Spiders. There’s a few different ways to approach the genre: full-out camp; big-budget throwback (that eventually does terribly at the box office); or just phone the thing in, hoping the special effects will make up for what is lacking in everything else -- the latter being the Spiders route. Mix one shot contagion movie, all too many shots of European streets subbing for New York, plus a mixer of giant CG spiders with gaping jaws that roar and the end result is a faux-thriller cocktail that goes down far harsher than you’d think.
Starship Troopers’ Patrick Muldoon adopts an East Coast accent (and a beard) as the film’s hero -- a father and subway worker who’s tasked with the cleanup of what’s left of a Soviet space station that hurtled to Earth and came to rest in his tunnels. His ex-wife (Christa Campbell), a health inspector, helps him uncover what appears to be an outbreak of deadly spiders that inhabited the downed vessel. As citizens begin to drop dead, the city goes on lockdown just in time for tanks to come in to battle the arachnids that have mutated into giant beasts.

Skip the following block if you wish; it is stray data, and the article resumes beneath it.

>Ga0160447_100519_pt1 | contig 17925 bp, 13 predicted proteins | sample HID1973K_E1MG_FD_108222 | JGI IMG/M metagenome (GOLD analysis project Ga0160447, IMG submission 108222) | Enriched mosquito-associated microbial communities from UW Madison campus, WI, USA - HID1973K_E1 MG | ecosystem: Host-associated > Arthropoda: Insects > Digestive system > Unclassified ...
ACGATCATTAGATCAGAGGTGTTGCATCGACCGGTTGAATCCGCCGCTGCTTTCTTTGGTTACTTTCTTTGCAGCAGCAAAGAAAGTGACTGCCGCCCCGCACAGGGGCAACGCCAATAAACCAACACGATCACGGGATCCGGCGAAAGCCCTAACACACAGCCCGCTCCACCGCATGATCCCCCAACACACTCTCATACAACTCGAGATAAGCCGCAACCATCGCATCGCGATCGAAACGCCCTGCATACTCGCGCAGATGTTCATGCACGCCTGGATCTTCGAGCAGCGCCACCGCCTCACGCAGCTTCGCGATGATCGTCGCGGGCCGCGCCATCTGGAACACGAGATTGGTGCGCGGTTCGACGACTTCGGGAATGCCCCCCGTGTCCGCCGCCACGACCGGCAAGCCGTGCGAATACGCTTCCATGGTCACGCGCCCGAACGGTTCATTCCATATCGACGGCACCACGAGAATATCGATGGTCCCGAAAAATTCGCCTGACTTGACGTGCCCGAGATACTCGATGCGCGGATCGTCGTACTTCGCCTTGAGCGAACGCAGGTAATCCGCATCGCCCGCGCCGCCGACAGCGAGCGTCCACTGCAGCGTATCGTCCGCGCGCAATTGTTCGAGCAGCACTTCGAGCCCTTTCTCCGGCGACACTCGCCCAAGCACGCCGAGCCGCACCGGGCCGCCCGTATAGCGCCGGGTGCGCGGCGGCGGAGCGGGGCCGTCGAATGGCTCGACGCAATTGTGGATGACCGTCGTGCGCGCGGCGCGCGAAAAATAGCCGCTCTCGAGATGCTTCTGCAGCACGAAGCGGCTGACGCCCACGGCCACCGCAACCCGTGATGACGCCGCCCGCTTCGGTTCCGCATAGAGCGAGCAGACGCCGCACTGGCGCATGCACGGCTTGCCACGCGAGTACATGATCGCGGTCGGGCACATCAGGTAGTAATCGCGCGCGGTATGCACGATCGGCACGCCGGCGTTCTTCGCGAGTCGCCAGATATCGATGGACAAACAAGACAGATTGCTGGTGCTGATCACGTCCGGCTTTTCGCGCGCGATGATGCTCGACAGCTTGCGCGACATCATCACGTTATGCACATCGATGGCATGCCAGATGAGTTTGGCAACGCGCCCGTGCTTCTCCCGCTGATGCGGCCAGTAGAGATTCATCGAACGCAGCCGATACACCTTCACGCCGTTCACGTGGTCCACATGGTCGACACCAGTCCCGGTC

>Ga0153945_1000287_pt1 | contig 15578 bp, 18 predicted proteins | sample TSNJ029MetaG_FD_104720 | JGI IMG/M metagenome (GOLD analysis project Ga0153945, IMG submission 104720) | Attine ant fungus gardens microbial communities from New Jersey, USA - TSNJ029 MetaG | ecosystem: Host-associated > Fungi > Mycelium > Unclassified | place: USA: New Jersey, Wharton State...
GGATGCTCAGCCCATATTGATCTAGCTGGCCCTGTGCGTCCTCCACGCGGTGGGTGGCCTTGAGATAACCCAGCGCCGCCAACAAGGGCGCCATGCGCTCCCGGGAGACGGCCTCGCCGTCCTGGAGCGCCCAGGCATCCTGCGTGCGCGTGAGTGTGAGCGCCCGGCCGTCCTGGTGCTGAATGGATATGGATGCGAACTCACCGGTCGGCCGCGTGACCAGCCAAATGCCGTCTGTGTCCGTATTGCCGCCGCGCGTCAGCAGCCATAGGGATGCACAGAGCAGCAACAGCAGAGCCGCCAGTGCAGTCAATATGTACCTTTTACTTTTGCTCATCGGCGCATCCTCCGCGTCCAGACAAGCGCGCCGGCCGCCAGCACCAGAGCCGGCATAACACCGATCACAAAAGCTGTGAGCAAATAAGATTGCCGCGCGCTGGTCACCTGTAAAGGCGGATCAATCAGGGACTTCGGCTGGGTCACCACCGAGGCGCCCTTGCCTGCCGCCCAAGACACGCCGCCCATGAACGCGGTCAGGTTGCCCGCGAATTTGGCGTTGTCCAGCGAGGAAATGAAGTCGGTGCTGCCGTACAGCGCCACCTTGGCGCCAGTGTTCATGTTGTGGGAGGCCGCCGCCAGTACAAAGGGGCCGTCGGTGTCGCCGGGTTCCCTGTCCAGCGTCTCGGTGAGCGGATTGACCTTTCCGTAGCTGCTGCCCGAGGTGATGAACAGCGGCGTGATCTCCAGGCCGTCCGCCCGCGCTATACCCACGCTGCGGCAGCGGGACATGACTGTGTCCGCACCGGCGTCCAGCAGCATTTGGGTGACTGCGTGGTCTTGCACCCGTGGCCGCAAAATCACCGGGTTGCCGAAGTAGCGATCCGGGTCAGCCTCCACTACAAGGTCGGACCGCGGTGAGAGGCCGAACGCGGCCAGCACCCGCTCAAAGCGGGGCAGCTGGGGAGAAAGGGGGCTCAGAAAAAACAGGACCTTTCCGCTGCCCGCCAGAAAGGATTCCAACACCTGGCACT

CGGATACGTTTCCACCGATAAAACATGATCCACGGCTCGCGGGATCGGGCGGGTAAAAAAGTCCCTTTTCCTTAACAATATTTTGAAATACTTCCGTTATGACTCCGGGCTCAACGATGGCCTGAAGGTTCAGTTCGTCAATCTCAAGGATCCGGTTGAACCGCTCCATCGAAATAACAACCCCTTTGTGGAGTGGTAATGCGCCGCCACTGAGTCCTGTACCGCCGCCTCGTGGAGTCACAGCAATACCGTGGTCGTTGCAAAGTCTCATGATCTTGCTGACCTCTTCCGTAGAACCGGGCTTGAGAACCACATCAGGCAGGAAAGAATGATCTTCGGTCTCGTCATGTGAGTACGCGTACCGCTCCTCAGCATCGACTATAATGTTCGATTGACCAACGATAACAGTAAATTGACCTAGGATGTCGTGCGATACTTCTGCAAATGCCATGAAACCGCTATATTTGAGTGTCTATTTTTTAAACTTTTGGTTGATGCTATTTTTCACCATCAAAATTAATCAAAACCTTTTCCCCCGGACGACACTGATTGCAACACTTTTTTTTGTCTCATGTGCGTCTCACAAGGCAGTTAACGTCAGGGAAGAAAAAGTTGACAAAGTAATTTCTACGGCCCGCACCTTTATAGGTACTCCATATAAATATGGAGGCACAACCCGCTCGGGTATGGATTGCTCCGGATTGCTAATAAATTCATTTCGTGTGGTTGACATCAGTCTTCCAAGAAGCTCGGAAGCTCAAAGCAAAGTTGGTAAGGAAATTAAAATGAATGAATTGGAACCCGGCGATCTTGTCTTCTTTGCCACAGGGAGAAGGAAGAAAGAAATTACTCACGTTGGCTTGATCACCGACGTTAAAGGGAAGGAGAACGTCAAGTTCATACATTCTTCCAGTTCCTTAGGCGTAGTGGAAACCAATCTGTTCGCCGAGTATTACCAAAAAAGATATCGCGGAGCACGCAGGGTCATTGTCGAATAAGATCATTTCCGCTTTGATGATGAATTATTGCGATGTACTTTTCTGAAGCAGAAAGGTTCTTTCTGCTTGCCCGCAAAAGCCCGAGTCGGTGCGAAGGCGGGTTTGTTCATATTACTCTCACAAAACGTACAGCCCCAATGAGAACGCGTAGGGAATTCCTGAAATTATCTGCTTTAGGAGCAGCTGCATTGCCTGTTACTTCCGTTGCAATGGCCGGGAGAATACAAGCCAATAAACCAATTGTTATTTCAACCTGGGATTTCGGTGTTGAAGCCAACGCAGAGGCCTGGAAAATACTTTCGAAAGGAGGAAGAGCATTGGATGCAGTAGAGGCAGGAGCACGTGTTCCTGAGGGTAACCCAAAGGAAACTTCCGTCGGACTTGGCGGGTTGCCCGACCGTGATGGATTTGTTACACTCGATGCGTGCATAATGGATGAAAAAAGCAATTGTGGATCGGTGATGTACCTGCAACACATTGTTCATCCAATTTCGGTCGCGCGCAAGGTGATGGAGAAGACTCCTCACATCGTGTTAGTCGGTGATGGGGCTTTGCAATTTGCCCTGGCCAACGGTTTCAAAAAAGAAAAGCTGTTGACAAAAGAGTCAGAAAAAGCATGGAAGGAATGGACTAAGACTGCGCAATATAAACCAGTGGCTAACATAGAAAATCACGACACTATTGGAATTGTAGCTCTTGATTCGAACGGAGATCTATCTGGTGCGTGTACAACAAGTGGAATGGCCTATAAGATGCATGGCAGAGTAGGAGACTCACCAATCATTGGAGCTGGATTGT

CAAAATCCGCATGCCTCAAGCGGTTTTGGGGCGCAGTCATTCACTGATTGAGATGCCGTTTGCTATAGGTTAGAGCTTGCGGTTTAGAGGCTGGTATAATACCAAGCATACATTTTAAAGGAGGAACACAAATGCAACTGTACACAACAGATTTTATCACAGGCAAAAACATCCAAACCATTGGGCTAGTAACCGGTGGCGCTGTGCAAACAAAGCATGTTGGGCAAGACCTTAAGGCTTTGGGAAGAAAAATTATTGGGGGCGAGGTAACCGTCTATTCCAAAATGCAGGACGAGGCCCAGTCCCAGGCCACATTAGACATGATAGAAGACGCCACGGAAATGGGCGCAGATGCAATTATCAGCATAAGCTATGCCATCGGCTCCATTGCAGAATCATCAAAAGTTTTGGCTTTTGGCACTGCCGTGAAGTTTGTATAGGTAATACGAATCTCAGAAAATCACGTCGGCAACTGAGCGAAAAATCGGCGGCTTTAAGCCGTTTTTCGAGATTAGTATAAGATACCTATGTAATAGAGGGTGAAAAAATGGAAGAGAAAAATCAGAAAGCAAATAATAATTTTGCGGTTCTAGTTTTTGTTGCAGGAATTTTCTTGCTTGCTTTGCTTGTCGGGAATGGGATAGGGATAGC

Of course it’s fun to see giant spiders wreak havoc -- in theory. It doesn’t matter that the FX aren’t that good, just as it doesn’t matter much that the acting is crummy. It’s all just this toxic mix of bland bad, where nothing is so horrible it’s entertaining, nor is its quality anywhere near what even moderately fun monster flicks pull off each and every week on cable. What’s especially sad is that the director, Tibor Takacs, is the man behind The Gate and The Gate II: Trespassers, both cult classics, yet this offering isn’t close to touching the charm of those early efforts. Make no mistake, people will watch Spiders -- and some may even have the unfortunate luck to see it on the big screen in all its 3D limited-release glory, but don’t expect much. leave a comment --Jeremy Wheeler
Giant insect movies will never stop being a B-movie trend, but one thing is for sure -- many of them will be better than